Economics professor at Chancellor College Ben Kalua has cautioned government to tread carefully on its main fiscal anchor in the 2012/13 national budget dubbed No Net Domestic Financing (NNDF).
Kalua has argued that the viability of such a policy shift would depend on several aspects of expenditure side of the new financial plan.
Finance Minister Dr. Ken Lipenga when he presented the 2012/13 national budget last Friday announced the adoption of the plan to improve both domestic and foreign resource mobilisation at the same time containing expenditures.
Lipenga said the adoption of NNDF would imply that by the end of June, 2013, net domestic borrowing will be zero.
The ministerâ€™s announcement came in the wake of a weak fiscal performance of the central budgetary operations in the 2011/12 financial year which saw domestic revenue collections being lower than the initial projections.
As a consequence, this led to a worsening fiscal deficit of 7.1 percent of Gross Domestic Product (GDP), the largest in recent history-with a net domestic borrowing of 5.5 percent of GDP, thus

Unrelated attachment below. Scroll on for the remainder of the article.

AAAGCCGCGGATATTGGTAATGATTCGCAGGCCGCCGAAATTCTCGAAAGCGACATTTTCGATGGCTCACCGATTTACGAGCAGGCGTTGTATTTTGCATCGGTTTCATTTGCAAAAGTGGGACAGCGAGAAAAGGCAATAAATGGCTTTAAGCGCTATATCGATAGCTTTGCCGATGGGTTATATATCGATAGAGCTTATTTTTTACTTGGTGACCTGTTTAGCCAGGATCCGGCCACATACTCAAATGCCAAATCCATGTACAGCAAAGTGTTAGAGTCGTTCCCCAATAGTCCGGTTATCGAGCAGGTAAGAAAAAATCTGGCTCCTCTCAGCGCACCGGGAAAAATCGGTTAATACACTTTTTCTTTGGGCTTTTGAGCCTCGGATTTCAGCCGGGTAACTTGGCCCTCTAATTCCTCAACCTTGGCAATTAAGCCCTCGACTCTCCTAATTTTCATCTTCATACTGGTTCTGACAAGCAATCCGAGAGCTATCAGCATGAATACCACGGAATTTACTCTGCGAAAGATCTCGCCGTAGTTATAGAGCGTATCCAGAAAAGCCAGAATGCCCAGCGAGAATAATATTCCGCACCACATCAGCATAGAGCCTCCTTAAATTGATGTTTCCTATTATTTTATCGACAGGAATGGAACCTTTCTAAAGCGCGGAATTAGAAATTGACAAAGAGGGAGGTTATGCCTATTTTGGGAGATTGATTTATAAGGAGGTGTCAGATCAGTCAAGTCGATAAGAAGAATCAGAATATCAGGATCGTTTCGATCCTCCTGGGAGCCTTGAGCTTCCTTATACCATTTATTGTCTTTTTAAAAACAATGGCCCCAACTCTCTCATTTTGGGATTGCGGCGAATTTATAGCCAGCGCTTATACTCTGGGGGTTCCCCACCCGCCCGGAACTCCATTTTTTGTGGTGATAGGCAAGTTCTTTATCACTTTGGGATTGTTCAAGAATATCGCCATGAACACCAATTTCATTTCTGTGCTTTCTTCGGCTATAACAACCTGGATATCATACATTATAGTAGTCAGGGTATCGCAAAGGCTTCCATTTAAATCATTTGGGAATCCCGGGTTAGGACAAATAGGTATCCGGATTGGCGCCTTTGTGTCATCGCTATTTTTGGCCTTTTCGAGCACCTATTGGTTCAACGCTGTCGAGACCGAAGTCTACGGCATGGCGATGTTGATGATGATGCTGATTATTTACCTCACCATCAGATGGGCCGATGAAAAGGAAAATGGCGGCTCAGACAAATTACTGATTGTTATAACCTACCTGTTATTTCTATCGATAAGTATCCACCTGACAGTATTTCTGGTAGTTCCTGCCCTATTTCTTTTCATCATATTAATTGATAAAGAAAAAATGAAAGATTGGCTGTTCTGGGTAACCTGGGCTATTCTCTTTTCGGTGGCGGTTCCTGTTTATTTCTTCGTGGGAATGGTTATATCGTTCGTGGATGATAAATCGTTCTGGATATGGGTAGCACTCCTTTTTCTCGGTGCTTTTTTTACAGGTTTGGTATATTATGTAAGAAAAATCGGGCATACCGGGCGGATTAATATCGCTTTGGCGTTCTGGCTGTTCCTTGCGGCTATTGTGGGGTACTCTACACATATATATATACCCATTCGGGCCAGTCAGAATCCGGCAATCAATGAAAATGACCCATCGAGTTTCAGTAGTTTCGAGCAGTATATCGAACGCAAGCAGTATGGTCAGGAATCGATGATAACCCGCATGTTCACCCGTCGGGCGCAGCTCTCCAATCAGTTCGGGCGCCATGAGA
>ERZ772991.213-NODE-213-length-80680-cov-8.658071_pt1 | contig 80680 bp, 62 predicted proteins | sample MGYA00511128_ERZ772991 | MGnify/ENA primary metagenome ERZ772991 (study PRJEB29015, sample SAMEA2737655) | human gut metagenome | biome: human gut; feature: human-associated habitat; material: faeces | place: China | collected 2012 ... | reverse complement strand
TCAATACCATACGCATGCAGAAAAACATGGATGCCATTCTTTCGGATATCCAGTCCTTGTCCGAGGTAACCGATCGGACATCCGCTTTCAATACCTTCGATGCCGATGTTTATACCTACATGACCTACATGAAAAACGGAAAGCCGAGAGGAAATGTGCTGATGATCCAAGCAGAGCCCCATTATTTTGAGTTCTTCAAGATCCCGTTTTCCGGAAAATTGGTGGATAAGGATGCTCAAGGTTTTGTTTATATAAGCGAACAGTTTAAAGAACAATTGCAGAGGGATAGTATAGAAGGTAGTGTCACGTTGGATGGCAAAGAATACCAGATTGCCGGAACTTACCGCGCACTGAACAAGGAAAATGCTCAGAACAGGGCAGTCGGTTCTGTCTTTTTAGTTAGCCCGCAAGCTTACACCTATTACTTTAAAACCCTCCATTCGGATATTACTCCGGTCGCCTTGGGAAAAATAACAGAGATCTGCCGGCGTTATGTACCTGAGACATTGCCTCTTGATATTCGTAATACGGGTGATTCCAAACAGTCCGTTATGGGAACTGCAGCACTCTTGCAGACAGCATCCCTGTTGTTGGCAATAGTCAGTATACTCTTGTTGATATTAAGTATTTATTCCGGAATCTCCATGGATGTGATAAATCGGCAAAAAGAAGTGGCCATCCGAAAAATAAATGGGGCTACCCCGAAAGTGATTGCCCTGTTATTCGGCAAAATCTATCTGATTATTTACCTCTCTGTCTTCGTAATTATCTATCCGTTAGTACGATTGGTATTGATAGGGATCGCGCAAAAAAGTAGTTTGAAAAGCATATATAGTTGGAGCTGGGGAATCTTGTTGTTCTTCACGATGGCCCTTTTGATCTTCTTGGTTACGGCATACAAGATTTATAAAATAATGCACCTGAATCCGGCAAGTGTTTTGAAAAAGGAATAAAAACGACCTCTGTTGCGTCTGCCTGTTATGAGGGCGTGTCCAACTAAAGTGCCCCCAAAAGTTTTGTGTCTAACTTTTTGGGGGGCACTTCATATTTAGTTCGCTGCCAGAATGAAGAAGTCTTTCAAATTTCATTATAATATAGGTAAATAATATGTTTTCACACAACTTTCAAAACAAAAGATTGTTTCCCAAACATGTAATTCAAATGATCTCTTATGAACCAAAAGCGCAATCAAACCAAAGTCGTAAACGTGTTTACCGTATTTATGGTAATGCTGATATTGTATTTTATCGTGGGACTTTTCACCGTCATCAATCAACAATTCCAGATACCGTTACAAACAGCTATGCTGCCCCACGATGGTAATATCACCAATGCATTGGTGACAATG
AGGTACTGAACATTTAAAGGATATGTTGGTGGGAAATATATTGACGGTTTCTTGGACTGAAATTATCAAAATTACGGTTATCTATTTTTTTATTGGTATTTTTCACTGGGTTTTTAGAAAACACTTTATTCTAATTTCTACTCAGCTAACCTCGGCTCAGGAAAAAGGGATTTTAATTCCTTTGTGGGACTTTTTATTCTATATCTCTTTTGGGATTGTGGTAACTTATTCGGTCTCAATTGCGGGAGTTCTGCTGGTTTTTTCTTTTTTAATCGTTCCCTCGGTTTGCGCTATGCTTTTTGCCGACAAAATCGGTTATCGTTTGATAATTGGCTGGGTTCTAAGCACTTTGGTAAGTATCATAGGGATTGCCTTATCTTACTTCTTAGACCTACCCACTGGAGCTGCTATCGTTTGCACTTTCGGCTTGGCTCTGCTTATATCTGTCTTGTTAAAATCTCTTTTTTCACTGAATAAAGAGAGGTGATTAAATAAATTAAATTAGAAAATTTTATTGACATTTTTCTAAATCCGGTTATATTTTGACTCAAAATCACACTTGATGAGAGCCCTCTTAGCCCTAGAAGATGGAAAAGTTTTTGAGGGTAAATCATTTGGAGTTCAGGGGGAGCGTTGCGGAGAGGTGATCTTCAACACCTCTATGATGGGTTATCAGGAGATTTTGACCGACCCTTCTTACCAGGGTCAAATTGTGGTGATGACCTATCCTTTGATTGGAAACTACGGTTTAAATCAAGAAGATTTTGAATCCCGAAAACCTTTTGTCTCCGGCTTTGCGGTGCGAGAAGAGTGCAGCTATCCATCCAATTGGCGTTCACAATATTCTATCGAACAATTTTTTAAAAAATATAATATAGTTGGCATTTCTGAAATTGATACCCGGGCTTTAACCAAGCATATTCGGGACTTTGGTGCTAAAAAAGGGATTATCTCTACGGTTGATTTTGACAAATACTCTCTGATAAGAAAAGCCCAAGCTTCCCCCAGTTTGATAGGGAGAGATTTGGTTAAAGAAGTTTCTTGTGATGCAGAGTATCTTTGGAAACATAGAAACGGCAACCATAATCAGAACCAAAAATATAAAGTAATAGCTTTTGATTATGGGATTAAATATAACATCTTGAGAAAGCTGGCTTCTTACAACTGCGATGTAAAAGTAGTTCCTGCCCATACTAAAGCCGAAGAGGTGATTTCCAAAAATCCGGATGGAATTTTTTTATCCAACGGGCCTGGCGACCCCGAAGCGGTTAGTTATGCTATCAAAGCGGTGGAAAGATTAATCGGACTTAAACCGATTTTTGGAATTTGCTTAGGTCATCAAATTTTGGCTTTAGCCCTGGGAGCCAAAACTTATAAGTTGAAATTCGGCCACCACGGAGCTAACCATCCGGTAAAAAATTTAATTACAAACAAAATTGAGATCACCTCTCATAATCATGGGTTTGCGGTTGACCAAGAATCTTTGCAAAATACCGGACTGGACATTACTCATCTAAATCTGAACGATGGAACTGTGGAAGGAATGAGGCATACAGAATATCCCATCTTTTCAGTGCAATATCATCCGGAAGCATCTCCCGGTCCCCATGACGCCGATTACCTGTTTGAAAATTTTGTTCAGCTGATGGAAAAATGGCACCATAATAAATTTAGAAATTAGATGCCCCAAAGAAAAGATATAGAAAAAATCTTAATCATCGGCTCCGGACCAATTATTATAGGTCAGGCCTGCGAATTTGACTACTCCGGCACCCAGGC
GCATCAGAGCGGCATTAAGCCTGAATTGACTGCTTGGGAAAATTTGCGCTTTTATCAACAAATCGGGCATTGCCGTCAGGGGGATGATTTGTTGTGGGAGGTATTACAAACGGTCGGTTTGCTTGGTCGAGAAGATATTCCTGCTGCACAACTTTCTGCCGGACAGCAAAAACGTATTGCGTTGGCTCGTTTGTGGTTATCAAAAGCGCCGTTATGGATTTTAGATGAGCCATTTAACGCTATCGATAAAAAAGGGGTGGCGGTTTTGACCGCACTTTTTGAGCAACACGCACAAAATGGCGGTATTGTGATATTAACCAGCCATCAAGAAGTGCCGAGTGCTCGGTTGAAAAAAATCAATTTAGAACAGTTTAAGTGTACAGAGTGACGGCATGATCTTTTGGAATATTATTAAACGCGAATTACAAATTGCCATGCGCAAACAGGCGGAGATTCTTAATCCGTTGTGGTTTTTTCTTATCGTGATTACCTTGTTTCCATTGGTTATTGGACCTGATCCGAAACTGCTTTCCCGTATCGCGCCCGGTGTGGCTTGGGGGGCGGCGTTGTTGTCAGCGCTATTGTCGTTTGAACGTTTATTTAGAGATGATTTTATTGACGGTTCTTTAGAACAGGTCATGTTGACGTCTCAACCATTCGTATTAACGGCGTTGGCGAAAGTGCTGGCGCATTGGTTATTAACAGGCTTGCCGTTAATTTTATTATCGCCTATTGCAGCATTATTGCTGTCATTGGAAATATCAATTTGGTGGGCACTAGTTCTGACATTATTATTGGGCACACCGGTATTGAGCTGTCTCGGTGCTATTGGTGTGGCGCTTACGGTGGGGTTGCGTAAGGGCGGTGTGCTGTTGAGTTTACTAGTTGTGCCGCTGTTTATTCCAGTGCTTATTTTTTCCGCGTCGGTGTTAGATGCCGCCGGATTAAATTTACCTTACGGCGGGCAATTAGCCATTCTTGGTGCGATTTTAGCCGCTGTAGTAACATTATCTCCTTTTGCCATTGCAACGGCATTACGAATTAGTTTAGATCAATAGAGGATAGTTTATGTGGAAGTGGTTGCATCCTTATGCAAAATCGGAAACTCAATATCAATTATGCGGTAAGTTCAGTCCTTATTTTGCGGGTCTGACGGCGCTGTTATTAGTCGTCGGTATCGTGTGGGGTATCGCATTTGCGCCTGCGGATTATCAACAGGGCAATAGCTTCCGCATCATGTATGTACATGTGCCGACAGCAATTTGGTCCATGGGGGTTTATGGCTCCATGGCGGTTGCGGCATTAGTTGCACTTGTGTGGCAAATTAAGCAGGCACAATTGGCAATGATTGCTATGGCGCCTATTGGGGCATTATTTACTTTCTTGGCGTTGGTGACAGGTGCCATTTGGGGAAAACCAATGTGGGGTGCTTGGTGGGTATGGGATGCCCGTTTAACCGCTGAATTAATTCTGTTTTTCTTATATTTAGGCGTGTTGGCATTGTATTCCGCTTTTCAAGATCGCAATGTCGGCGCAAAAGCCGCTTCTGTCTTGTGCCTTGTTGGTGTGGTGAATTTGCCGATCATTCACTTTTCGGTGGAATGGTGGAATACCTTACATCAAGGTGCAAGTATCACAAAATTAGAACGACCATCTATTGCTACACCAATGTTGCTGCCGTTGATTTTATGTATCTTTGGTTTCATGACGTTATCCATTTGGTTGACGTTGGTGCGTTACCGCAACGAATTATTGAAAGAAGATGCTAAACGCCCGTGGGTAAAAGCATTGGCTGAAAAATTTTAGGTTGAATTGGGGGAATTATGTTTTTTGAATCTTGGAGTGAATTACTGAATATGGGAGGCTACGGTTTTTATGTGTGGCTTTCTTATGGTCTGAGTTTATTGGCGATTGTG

exceeding the initial target of 1.5 percent of GDP.
â€œBudget is budget. If you can reduce expenditure, you can reduce borrowing, but in this case [NNDF], it will depend on what aspects of expenditure government has planned. Because you cannot reduce
expenditure in critical sector such as health or education,â€ said Kalua in an interview on Tuesday.
He argued that domestic borrowing is not necessarily bad, but depends on whether government is borrowing for consumption or for investing in human resources or infrastructure.
But he said in most cases, government borrows to finance the recurrent component of the budget which, he said is for consumption and not investment.
â€œ…And the rule of thumb is that a fiscal deficit should not exceed three percent of GDP,â€ added Kalua when commenting on a 7.3 percent of GDP deficit recorded in the 2011/12 fiscal year.
In the latest 2012 government annual economic report, government attributed the worsening fiscal deficit to a number of challenges last year notably low revenue levels due to suspension of budgetary support from development partners.
The suspension of donor funds was mainly due to a similar suspension of the International Monetary Fund (IMF) Extended Credit Facility (ECF) programme for the country in June 2011 which exerted pressure on domestic financing, causing most fiscal targets going off track.